(This is part 5 of a multi-part series. If you wish to start at the beginning, click here)
More younger childhood family cars.
Both mom and dad remarried within a few years of their divorce. My stepfather had some cool cars before we came along: A VW Bus, BMW 2002, and a Porsche 911. I believe he sacrificed a lot of fun car opportunities after in the name of family stewardship. We soon became one of millions of American families who, post gas crisis of the seventies, became enamored with Honda. Their first was a (1979) 4 door Civic Wagon they nicknamed the “Silverfish.“
A perfectly reliable Honda (like they were for so many), the wagon filled many roles, including taking us on weekend road trips across Kansas to visit Grams. My mother and stepfather helped make the 3-4 hour trips very cool for us by hooking up a small black and white 6” TV to the 9 volt outlet. We would put the rear seats down, spread out blankets in the hatch (seat belts optional!), and turn on “Friday Fright Night” (black and white or B-grade creature features) on the local CBS affiliate, KCTV channel 5, sponsored by Adams Toyota in Raytown.
We could keep reception on the little black and white almost to Topeka, when snow fuzzed the picture, and then off it went. But hey, it was mobile television! The only other way my younger self could even imagine TV in a car would be based on how far an extension cord could trail out the back.
Brother and I each traveled with our favorite Brach’s candy snacks—his: Cinnamon Imperials (aka “Red Hots”)
and me with Wintergreen Lozenges (aka “Pink Mints” –I have a weird fascination for those).
On very rare occasion, maybe we’d hit the Brach’s “Pick a mix” in the local grocery store before hitting the road (Oh, how I miss those).
Mom soon acquired a (1980 or ‘81) Honda Accord and that was another steady transport.
In fact, I saw a 2018 bringatrailer auction for an Accord that was the spitting image of hers, and it inspired me to prose out this memory:
They were a youngish couple, looking proximately at their 40 milestones, both on their second marriages. I’ll call them Mom and Stepdad.
They, enjoying a Saturday night out in this exact model and color. Walking to their car in the Shoney’s parking lot.
He, a dark haired stranger. Nobody knew where he came from. Probably no one cared where he went. He didn’t have to be seen, but he picked this youngish couple. Followed them, cautiously, at a distance, but not afraid either. Was he looking for something?
Possibly. He had no family, could only provide for himself with whatever talents he could scrape together. The couple noticed him, watched him curiously as he followed them out to their car. What did he want? What were his intentions? A sense of adventure must have seized the young couple as well, as they were now transfixed by this stranger, and made no attempt to hurry away.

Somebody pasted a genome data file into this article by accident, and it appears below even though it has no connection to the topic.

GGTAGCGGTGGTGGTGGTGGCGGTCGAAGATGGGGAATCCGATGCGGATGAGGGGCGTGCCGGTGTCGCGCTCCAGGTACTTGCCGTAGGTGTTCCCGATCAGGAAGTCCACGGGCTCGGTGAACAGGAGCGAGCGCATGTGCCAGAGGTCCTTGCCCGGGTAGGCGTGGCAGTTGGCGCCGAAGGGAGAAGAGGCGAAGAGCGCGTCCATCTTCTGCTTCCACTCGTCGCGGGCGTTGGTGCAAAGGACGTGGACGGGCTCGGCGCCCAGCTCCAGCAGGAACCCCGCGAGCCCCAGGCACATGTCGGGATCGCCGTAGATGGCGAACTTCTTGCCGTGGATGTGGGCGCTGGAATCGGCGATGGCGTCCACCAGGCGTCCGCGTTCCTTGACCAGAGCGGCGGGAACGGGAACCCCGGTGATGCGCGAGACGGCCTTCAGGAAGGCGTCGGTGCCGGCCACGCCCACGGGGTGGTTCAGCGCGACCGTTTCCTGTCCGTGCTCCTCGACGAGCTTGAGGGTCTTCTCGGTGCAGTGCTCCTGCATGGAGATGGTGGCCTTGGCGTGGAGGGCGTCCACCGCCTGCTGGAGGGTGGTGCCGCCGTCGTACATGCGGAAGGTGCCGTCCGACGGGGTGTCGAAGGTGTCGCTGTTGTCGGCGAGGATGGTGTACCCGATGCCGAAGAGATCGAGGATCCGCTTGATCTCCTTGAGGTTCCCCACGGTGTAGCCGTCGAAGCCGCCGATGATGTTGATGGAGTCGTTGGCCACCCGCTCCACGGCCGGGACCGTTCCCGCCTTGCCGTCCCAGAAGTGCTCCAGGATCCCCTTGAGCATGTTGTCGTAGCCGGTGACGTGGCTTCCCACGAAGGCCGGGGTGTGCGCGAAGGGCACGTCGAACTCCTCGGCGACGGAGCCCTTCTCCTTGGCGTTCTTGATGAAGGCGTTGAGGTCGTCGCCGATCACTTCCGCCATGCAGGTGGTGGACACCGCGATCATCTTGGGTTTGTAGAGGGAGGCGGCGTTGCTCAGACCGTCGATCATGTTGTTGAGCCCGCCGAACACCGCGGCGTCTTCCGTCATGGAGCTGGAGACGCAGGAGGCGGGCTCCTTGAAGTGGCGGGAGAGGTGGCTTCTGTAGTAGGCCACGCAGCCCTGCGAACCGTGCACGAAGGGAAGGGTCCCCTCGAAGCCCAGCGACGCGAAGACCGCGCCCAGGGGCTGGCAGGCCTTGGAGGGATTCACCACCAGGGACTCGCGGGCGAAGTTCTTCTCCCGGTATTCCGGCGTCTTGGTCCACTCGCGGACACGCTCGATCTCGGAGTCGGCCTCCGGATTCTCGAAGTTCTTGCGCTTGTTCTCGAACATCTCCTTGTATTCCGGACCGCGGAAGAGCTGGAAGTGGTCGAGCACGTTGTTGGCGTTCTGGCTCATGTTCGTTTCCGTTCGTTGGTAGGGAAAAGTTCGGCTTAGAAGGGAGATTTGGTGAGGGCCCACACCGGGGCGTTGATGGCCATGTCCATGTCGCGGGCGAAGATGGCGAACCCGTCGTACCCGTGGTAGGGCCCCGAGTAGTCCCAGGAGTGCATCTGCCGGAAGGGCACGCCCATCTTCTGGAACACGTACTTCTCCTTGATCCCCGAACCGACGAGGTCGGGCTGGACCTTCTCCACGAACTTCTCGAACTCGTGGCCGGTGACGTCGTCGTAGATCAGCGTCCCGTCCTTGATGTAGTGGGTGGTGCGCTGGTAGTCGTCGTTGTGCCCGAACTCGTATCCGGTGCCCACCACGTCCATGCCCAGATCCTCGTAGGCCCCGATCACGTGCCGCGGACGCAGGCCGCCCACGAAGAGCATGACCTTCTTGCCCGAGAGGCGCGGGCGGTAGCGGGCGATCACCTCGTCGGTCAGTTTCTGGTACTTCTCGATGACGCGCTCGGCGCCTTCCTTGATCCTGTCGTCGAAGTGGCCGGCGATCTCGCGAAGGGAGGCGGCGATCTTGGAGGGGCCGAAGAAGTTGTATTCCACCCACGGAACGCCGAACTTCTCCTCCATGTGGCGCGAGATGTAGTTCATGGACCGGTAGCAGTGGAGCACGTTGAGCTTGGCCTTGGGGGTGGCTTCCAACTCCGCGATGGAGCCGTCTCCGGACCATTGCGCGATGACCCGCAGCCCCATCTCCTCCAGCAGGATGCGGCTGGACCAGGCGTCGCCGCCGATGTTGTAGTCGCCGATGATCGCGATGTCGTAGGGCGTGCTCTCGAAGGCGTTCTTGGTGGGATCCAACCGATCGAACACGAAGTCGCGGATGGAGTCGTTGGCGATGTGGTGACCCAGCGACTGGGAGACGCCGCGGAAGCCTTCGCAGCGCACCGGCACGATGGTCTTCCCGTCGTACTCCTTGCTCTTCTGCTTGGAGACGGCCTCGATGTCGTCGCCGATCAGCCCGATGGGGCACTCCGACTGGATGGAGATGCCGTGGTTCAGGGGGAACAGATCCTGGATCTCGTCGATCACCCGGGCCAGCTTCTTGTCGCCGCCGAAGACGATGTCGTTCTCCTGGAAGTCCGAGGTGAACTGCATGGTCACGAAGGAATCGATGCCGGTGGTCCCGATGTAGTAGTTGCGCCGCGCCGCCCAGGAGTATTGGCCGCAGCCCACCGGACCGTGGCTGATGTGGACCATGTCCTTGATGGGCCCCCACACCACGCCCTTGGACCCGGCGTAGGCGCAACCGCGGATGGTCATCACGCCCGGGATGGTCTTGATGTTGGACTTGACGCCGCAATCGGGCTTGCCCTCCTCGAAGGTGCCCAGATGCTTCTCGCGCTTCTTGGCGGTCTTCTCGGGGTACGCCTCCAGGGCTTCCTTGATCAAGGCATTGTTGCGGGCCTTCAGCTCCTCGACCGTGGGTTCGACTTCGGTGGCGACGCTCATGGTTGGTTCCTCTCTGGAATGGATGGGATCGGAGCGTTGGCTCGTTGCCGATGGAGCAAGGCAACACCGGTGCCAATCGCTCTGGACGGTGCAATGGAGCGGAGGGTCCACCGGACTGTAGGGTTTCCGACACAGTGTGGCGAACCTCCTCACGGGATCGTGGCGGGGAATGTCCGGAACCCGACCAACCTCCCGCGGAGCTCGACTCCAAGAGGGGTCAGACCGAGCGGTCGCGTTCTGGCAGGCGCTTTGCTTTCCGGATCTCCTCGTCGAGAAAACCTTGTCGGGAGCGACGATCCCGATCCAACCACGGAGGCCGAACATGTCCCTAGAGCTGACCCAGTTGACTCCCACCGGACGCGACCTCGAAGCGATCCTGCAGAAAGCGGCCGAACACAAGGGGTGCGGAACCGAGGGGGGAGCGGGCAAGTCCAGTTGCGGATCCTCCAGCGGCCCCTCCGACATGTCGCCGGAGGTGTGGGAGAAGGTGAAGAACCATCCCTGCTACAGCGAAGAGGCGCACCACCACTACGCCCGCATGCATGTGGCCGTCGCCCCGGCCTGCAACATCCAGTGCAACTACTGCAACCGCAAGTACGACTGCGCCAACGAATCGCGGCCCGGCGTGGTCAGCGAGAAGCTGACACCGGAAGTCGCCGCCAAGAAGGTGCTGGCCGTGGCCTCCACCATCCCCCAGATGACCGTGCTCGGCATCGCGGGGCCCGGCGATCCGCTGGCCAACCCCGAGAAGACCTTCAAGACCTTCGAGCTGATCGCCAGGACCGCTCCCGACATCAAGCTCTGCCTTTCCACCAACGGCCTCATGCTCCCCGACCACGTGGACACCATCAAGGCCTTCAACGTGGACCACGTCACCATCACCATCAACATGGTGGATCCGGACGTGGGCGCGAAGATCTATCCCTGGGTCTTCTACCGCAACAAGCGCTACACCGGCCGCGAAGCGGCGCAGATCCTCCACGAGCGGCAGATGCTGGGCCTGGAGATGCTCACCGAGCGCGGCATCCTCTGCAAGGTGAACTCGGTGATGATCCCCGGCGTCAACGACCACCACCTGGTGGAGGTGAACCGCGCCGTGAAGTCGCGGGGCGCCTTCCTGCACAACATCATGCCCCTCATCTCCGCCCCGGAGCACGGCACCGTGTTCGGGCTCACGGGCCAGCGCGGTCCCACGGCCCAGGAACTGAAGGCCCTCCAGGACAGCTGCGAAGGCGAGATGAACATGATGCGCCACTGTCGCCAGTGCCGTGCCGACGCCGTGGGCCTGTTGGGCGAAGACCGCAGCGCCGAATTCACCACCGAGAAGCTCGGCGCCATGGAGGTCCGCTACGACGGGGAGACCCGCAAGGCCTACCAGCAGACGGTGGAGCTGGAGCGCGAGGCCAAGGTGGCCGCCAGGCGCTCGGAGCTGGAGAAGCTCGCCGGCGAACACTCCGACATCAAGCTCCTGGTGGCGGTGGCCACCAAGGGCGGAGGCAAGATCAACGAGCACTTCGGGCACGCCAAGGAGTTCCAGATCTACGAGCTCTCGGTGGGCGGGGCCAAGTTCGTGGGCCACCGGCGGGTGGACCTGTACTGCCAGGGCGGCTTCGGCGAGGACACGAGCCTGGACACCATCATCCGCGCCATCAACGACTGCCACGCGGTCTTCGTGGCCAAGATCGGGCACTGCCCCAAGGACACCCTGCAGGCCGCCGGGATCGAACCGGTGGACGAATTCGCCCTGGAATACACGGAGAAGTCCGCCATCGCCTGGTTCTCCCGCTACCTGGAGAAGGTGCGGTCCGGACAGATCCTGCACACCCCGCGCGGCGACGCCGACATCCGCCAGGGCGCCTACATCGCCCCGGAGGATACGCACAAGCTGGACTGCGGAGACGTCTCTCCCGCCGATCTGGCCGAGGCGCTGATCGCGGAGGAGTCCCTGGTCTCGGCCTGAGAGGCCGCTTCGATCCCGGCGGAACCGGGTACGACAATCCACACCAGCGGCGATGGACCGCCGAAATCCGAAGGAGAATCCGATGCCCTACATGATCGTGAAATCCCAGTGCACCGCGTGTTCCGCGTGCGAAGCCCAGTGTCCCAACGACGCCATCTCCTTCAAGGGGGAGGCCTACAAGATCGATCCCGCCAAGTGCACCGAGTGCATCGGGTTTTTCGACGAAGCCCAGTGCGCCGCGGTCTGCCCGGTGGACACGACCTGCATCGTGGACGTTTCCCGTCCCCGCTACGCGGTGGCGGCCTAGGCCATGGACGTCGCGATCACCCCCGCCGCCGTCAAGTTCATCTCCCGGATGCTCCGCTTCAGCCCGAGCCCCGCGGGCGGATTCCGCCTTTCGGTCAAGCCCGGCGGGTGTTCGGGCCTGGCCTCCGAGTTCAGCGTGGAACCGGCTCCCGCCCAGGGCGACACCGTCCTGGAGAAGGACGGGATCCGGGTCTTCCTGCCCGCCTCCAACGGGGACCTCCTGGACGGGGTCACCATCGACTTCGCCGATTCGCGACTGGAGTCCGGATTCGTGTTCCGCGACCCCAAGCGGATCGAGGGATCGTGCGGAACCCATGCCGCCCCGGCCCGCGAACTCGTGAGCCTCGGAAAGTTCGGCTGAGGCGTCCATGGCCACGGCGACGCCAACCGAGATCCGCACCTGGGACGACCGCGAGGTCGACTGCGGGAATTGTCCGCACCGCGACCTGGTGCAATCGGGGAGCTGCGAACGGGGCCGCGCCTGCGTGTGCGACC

They reached their vehicle and stopped, turning around to see what the stranger would do. One of them, in a rather impulsive moment, opened the rear door of this 4-door Honda, invitingly. Surely not expecting this total stranger to continue to come forward and accept an impromptu invitation.
The stranger paused ever so slightly, then leapt into the inviting cloth back seat with as daring a move as the original invitation was.
The following day, Children (I’ll call them me and my older brother) were picked up at Dad’s at the conclusion of the shared custody weekend. The dark haired stranger was still in the back seat. The Children’s curiosity was immediately piqued. Who was this? Black hair, green eyes, tuft of white on his chest. He seemed to ask the same of us? “Who are you, round brown eyes, small hands, reaching out to touch me? Are you joining this family too?” Indeed, the introductions went well.
For the next 16 years, we had our family pet. I’m convinced people only get one really good cat in their lives.
This tough old tom, who would share the heat floor grate in the morning as we all tried to get warm before trudging off to school, would share a bed cover with you on most nights (depending on which brother won the fight to get him) or sick days. The tomcat that would stare down the holy terrier in the back neighbor’s yard and have no qualms about chasing his yappy little keester away if he happened to believe today was his lucky day. The tom that we once pulled into the driveway and saw carousing with some hot fluffy white number no one had ever seen before or since, and this Dean Martin look on his face, like “What? You all think I don’t have a social life too?”
We were a Honda family. He outlived three of ‘em. I can still see him in the back seat of this one on that day we were introduced.
Please join me soon for Part 6.
HP: 59hp (1979 Honda Civic Wagon); 89 hp (1980-81 Honda Civic Sedan)
Torque: 69ft-lb (1979 Honda Civic Wagon); 91ft-lb (1980-81 Honda Civic Sedan)
Let’s just say they really purred.
Interesting facts: One otherwise normal day when my mom and stepdad were dating, he was driving us all around in the VW bus. He had to make a sudden stop and I came flying forward from the back bench, impacting face first into the unyielding front dash panel. I was bloody mess, but no serious injuries. My no-seatbelt behavior finally caught up to me. Another physics lesson in momentum.
Soundtrack: Theme to Friday Fright Night